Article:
The effect has been greatest in the western part of the country, which relies most heavily on tourism, which has international hotel chains such as The Marriott Fiji Resort, Sheraton Fiji and Radisson Blu Resort.
Sashi Kiran, the founder and director for the Foundation for Rural Integrated Enterprises and Development (FRIEND) in Fiji, said men were finding it difficult to deal with the stress of job losses, which was leading to family violence and other social issues.
The combination of unemployment-related stress and social confinement, compounded by women’s lack of access to the formal justice system, has created the perfect conditions for violence to thrive, she said.
Nalini Singh, the executive director of the Fiji Women’s Rights Movement (FWRM), says the rise in violence was not unexpected. Previous crises have tended to disproportionately affect women and girls, she noted.
“It’s a great concern for us because violence against women and girls is already a shadow pandemic in Fiji; COVID-19 only makes the situation worse,” Singh said.
Rajni Chand, the board chair of FemLINK Pacific, a feminist regional media organisation working with rural women, said social isolation was “increasing and intensifying” violence inside homes.
“The woman is socially isolated, and in a ‘lockdown’ at home and the perpetrator is also in the same ‘lockdown’,” she said.
The violence women and girls experience at home is also detrimental to their economic and political participation, in a region where women are historically underrepresented in both these sectors.
A 2015 paper on Domestic Violence and its Prevalence in Small Island Developing States found that the cost of domestic violence to the Fijian economy was 6.6 percent of gross domestic product (GDP).
More recently, a report by the National Democratic Institute found that the “shocking levels of violence” in Fiji, Papua New Guinea and Solomon Islands hindered women’s participation in politics.
National and regional governments, as well as civil society organisations, have launched various initiatives to tackle the issue.
In 2018, a 22.7 million euro ($27.5m) Pacific Partnership to End Violence against Women was launched, mainly funded by the European Union but with the support of Australia, New Zealand and UN Women.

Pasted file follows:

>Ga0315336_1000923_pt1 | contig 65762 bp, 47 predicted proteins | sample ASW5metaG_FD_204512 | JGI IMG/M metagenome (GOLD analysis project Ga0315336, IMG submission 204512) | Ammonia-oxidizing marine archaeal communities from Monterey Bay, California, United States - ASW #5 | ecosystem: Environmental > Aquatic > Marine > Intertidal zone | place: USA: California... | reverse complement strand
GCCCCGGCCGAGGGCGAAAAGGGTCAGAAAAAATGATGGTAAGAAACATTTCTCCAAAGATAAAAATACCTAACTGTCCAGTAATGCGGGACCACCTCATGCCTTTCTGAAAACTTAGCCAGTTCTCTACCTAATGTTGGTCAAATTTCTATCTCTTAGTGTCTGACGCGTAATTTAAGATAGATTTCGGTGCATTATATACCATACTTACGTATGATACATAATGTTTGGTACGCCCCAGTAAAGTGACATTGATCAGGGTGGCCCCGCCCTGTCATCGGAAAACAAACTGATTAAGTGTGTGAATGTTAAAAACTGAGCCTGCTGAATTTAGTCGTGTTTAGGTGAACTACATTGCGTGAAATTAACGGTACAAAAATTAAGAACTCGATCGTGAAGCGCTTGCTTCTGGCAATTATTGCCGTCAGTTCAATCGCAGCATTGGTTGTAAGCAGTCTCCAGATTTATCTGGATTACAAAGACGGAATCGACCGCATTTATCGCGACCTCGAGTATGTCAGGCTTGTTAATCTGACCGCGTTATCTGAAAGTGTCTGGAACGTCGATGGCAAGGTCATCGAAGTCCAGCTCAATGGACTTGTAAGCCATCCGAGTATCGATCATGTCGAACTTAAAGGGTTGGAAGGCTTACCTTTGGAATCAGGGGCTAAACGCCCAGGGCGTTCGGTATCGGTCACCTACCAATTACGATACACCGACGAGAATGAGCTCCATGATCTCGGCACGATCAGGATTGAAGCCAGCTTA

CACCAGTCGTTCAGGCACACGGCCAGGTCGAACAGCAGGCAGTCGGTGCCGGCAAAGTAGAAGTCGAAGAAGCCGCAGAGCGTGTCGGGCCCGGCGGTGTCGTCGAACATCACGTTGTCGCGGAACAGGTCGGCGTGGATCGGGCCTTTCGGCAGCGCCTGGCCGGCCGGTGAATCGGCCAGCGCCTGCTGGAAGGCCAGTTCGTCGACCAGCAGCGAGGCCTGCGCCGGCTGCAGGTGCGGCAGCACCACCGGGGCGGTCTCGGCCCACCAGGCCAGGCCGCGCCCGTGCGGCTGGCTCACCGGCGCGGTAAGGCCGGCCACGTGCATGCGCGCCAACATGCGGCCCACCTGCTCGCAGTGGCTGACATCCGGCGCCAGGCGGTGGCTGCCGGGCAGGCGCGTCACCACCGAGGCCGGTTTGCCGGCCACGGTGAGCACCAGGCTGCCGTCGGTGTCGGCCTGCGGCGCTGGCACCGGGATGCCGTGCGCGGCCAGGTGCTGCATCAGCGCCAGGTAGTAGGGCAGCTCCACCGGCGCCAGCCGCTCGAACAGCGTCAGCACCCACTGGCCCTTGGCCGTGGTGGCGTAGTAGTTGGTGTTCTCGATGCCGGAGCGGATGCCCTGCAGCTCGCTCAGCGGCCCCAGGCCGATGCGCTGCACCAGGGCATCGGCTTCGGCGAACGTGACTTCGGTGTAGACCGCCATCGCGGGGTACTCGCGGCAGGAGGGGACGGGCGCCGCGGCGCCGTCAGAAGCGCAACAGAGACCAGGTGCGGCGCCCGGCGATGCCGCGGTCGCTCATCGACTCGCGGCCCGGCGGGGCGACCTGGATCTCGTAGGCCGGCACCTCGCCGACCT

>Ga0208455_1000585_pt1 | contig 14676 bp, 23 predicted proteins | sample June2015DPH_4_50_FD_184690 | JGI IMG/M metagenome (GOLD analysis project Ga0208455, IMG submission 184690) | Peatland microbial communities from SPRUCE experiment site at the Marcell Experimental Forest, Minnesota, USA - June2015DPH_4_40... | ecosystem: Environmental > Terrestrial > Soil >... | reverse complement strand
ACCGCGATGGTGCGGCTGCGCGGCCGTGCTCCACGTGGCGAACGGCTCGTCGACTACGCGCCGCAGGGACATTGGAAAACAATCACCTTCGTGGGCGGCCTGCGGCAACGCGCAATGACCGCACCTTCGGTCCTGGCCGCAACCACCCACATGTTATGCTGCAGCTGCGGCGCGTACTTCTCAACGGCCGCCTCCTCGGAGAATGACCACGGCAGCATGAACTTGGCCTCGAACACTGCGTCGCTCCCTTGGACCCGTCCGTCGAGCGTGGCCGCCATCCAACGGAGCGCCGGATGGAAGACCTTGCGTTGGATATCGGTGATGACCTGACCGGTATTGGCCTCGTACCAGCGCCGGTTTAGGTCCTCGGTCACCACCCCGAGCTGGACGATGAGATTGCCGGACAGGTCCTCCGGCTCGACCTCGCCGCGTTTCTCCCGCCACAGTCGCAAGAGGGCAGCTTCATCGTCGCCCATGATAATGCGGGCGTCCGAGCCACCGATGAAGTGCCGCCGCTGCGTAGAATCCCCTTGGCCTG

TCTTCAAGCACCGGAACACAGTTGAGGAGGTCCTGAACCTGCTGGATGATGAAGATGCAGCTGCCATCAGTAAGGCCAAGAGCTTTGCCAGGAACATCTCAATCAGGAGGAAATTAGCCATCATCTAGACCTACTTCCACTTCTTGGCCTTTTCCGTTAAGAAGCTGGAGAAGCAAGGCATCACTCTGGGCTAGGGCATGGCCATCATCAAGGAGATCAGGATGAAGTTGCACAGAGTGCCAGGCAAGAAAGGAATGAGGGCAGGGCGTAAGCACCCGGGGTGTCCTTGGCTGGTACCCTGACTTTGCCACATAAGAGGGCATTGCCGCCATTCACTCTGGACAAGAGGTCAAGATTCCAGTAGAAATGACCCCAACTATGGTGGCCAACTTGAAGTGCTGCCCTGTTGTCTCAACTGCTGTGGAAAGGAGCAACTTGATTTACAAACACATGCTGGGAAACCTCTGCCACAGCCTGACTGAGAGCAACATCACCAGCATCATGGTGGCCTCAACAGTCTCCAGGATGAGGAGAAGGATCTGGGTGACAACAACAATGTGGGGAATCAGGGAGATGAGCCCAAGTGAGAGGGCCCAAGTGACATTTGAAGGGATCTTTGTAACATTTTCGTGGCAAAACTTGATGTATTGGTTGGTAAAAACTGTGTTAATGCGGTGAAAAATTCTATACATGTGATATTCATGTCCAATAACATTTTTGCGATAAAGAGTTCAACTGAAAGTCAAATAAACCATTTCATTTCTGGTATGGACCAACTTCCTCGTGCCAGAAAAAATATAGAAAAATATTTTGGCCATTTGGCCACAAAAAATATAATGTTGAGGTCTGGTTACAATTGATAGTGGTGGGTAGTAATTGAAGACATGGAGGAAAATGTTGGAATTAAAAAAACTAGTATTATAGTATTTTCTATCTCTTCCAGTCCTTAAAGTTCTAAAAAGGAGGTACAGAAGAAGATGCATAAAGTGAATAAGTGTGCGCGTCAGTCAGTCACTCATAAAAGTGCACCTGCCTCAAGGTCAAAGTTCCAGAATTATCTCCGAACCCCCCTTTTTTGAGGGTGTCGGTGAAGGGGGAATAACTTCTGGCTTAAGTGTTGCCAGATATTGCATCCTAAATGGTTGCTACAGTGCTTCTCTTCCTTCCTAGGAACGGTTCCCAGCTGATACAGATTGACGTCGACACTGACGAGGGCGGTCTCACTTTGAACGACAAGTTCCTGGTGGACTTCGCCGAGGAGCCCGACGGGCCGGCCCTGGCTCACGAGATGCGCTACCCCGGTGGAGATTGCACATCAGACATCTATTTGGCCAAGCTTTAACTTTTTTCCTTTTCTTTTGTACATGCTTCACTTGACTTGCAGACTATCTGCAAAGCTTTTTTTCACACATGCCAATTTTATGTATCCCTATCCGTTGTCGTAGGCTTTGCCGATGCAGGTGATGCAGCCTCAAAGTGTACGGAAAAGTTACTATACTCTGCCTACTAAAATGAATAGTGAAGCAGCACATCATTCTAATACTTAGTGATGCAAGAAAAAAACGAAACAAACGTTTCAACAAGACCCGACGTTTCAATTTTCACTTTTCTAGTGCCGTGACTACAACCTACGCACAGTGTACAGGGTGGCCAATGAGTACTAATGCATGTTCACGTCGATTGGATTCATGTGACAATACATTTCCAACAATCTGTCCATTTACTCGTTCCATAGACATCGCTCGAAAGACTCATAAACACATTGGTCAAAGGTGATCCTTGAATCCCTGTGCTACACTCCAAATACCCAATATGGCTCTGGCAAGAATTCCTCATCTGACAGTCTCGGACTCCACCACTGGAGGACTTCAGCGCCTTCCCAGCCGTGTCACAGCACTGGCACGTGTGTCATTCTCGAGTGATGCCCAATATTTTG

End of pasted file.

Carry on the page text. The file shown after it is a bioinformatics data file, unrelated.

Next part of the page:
The key outcome of the five-year project is to promote gender-equitable norms through education to prevent violence against women and girls, as well as empower civil society at the national and regional level.
Fiji’s Ministry of Women is also holding national consultations to develop a “whole-of-government and whole-of-community” National Action Plan to prevent violence against women and girls.
But the post-COVID-19 surge has added to the pre-existing challenges, with calls for these initiatives to incorporate a more holistic approach in the wake of the pandemic and its gender-specific impacts.
“At the moment, there’s a lot of emphasis on reviving the economy rather than continuing with the work that was put in place before the pandemic,” said Shamima Ali of the FWCC.
“Fiji is very lucky to have a robust feminist movement and we’re raising our voices to ensure women are included in economic planning but other countries [in the region] don’t have that.”
Ali adds that Fiji has a number of pieces of progressive domestic violence legislation, including the Domestic Violence Restraining Order and No Drop Policy, which means that authorities will investigate even if a woman withdraws the case or there is a reconciliation.
“These legislations do work in many cases; but they also don’t work due to the attitudes of the implementers,” she said.
“There’s a lot of talk saying the right things but how it actually plays out in the system – the courts, police stations and medical services – is very different and does not often protect women.”
FWRM’s Nalini Singh says a long-term solution was needed to address the root cause of gender-based violence – patriarchal attitudes – and encourage men to change their attitudes and behaviour.
“There is a need to allocate specific resources during the pandemic to deal with domestic violence,” Singh said.
“The battle is still ongoing.”